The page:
Distribution 14.7 13.7 17.4
Transport, storage and communications 7.4 9 3
Banking and finance 20 19.7 20.9
Public Administration 10.7 5.6 24.4
Other services 12.3 8.3 23.1

Source: Office for National Statistics (2006: Labour Force Survey) Employees and self-employed by industry sector www.statistics.gov.uk/StatBase/Expodata/Spreadsheets/D7923.csv

whether self-employment without employees has either increased or decreased significantly in recent years (since 2000) in specific:

Sectors and activities.

Between 2002 and 2003 the banking, finance and insurance industry sector experienced the largest increase (120,000) in the number of self employed, while the number of people in professional occupations increased by 69,000. Whilst an increase in self-employment over the period 1986-90 was attributed to an increase in entrepreneurial activity due to government incentives and social attitudes and a subsequent fall in 1998 to an initiative led by UK tax authorities, the Inland Revenue, which caused many construction workers to reclassify themselves as employees, there have been no obvious reasons for more recent increases (2002-3) in the number of self-employed people. According to Macaulay (2003) there was a large increase in the number of self-employed in the year 2002-3, for both men and women working full-time and part-time. Breaking the figures down, the rise in self-employment has been predominantly driven by the 35-49 age group, although large increases were also seen in the 50-64/59 and 65/60 and over age groups. Industries that have dominated the increase are banking, finance and insurance, which included large increases within the real estate, renting and business activity area, and construction. There were increases in professional, and associate professional and technical (of whom many could be in the banking, finance and insurance industry sector). The increase in financial and investment analysts and advisors broadly seems to support stories in the UK media about City job losses leading to people moving into self-employment. The increases in the banking, finance and insurance sector seem to be the driving force behind the recent upswing in the national trend, whereas the increase in construction appears to be part of an existing trend. However, self employment in a broad range of occupations has been increasing, from IT to accountants to taxi drivers.

Occupations (International Standard Classification of Occupations – ISCO 88, at one digit).

Table 4. Self-employment by occupation, winter 2005/06
  All 3,731 thousand % Male 2,733 thousand % Female 998 thousand %
Managers and senior officials 17.7 17 19.6
Professional Occupations 13.8 13.6 14.3
Associate Professional and Technical Operations 15.6 13.6 21.1
Administrative and Secretarial 3.1 0.7 9.4
Skilled Trades 28.8 37.1 6.3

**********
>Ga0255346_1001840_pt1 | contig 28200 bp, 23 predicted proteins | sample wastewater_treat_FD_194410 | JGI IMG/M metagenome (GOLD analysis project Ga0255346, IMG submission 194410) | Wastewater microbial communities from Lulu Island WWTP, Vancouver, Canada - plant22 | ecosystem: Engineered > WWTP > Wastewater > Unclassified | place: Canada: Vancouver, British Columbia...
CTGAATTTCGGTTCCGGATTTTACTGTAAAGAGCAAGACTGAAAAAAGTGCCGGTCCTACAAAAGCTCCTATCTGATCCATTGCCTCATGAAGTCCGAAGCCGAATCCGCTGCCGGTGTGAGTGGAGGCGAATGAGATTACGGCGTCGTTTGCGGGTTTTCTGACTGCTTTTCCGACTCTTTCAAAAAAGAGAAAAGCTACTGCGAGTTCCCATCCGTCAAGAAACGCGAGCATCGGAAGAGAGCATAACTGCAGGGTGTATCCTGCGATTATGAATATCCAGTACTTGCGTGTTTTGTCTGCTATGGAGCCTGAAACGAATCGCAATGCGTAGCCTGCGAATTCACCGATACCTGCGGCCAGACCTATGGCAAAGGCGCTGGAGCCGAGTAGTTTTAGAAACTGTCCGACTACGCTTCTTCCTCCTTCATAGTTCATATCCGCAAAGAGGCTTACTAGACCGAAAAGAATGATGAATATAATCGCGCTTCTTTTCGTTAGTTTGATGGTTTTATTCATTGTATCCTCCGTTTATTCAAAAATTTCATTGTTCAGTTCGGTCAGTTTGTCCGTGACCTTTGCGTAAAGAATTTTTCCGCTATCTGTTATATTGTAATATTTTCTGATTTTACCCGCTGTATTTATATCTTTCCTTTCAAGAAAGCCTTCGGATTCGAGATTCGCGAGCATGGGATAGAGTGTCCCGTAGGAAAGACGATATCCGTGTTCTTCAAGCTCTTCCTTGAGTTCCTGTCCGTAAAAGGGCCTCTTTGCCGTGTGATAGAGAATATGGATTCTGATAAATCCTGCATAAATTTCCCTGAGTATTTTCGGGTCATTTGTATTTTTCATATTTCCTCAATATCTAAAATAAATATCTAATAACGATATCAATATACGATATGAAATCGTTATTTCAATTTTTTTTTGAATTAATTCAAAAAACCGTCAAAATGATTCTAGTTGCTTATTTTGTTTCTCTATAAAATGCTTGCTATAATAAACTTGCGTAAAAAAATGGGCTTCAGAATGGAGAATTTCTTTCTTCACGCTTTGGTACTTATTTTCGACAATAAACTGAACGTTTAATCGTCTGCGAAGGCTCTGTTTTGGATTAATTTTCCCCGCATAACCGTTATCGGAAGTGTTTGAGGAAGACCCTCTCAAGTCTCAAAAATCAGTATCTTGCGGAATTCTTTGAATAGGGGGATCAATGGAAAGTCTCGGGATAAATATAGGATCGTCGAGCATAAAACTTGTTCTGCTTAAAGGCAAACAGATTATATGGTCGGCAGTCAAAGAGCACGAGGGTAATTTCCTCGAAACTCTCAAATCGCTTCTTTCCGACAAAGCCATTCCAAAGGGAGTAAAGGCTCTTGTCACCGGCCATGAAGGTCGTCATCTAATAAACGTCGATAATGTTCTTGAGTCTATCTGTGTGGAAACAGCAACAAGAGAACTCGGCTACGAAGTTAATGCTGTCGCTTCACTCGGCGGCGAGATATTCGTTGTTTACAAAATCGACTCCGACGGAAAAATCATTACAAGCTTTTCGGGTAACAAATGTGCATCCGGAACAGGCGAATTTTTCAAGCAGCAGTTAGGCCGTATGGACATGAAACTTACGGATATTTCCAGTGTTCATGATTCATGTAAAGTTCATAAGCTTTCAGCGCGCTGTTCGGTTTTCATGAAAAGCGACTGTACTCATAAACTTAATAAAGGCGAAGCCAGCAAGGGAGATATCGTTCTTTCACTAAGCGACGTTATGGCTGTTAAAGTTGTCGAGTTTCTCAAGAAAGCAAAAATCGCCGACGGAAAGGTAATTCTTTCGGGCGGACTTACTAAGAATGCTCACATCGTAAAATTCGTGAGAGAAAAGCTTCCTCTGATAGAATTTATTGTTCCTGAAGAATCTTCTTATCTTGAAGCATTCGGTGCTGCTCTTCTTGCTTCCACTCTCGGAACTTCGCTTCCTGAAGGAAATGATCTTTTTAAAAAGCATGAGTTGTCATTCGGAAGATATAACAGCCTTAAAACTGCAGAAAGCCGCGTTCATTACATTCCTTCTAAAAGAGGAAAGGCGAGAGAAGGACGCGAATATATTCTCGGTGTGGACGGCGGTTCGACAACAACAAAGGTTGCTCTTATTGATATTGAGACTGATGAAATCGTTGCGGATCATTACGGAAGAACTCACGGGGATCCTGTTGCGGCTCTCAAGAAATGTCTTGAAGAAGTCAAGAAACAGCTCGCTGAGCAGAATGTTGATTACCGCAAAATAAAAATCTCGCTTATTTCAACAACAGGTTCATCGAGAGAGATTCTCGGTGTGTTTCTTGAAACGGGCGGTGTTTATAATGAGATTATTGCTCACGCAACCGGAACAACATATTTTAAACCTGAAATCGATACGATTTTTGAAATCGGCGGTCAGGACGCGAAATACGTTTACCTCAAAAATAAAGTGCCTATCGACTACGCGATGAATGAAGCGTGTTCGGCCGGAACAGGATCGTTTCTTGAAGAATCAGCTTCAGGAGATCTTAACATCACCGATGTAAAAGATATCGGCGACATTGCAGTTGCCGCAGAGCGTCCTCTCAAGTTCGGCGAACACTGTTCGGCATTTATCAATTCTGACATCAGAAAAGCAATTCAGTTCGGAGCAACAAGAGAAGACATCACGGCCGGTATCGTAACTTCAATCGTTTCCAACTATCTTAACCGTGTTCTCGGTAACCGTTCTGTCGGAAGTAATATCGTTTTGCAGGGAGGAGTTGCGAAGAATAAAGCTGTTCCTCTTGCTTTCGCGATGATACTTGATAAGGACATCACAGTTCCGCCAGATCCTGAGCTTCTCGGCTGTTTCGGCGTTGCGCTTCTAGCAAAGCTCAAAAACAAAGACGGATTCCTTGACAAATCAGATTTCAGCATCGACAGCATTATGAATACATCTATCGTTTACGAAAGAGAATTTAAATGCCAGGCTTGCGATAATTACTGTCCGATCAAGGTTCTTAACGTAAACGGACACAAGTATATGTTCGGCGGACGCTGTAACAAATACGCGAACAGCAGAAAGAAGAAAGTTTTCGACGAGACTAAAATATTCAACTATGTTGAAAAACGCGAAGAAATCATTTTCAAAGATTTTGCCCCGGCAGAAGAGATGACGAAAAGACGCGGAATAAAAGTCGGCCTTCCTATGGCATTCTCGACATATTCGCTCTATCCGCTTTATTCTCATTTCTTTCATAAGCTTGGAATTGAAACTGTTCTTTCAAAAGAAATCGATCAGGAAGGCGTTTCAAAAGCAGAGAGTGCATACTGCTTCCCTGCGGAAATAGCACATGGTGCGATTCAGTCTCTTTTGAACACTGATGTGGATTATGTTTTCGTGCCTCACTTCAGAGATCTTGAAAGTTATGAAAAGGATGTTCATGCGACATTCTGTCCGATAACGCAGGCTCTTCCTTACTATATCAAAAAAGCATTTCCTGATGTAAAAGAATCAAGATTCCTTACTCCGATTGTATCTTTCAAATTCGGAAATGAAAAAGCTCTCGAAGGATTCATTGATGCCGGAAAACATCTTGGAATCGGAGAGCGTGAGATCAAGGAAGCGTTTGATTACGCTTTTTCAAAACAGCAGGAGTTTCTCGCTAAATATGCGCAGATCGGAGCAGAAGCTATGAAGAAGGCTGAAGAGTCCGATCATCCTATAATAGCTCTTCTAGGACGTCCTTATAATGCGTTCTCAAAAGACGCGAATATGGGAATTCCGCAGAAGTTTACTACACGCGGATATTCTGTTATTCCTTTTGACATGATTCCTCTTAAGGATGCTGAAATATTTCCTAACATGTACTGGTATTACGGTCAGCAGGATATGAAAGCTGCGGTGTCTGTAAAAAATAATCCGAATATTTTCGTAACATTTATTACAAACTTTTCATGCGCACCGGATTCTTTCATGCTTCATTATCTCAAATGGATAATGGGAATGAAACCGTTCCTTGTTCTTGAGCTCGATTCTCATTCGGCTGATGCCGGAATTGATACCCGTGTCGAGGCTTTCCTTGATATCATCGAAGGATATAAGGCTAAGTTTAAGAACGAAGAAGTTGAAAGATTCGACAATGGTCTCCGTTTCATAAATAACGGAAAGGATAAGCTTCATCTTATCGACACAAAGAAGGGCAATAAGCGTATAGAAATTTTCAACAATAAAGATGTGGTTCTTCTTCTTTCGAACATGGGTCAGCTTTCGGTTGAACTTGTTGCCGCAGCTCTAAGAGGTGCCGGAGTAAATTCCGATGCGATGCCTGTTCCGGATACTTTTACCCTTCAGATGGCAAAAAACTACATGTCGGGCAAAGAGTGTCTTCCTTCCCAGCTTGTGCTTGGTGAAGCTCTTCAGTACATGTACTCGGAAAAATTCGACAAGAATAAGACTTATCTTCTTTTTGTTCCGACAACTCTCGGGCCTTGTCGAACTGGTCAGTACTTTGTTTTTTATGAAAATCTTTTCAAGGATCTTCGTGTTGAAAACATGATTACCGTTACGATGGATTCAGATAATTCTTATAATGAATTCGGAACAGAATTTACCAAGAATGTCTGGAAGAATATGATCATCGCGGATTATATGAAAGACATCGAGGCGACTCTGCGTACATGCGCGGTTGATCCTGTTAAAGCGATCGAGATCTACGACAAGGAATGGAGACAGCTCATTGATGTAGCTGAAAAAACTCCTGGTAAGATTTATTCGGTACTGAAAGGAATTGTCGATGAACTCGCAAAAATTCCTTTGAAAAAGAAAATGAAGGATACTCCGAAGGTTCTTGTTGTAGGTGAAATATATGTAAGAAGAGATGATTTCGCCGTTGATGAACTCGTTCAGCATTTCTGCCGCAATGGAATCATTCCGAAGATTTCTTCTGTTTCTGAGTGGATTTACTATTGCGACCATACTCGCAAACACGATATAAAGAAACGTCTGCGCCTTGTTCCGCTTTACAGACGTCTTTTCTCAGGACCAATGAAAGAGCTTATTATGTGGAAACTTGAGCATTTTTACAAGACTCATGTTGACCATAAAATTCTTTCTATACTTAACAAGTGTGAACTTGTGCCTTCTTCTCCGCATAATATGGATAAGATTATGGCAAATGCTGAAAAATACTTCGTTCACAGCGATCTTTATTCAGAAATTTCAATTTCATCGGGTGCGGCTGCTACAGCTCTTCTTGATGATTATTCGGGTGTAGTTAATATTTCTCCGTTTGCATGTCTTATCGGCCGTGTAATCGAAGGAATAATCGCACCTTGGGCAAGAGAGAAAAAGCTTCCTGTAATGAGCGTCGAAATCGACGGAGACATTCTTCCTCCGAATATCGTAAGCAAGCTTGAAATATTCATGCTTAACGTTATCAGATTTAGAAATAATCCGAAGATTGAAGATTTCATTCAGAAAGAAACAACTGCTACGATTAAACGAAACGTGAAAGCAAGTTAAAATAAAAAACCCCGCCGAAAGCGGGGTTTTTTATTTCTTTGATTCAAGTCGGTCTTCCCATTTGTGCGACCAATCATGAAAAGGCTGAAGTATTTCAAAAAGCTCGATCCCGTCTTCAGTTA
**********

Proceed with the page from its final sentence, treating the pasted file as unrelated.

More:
Personal Services 5.4 1 17.2
Sales and Customer Service 2.1 1.6 3.7
Process, plant and Machine Operatives 8.3 10.5 2.1
Elementary Occupations 5.3 4.9 6.3

Source: Office for National Statistics (2006) Labour Force Survey Employees and Self Employed by Occupation www.statistics.gov.uk/StatBase/Expodata/Spreadsheets/D7917.csv

and in specific groups of workers defined by:

Gender (men/women).

See information contained in tables above. In addition, in 2002-3, women accounted for 29% (82,000) of the new self employed, with over half choosing to work part time. Two significant groups can be identified amongst these new self employed workers: 8,000 of the women were part time teaching professionals and 7,000 were full time child minders and related professions (Macaulay 2002).

Age groups (younger/older; 14-24, 25-54, 55-64; 65 and over).

Self-employment is more common among older workers than among those under 50. According to the National Office for Statistics, in spring 2004, 19% of people aged 50 and over in the UK were self-employed compared with 14%of people aged 25-49. Self-employment was also more common in older men than older women (26% compared with 11% respectively). Men in their 50s who were self-employed were much more likely than those who were employees to still be working 10 years later.

Nationality (nationals/foreign nationals).

Not available.

Other relevant dimensions to be specified.

Whilst there is no data available on the breakdown of nationality and self employment, there is some interesting data on ethnicity and self employment. In 2004 people in employment from Pakistani, Chinese and white Irish groups were more likely to be self-employed than those in other ethnic groups in Great Britain. One in five Pakistanis in employment were self-employed (21%), as were just under one in six Chinese (16%) and White Irish (15%) people. This compared with around one in 10 (12% white British people and fewer than one in 10 people from a mixed or black ethnic group (www.statistics.gov.uk/cci/nugget.asp?id=463).

Based on existing research and studies, please provide any available data on the diffusion and recent trends of:

All legal forms of employment indicated in section 1.3 above (contractual relationships mid-way between dependent employment and self-employment and economically dependent employment), specifying whether they concentrate in any sectors and/or occupations.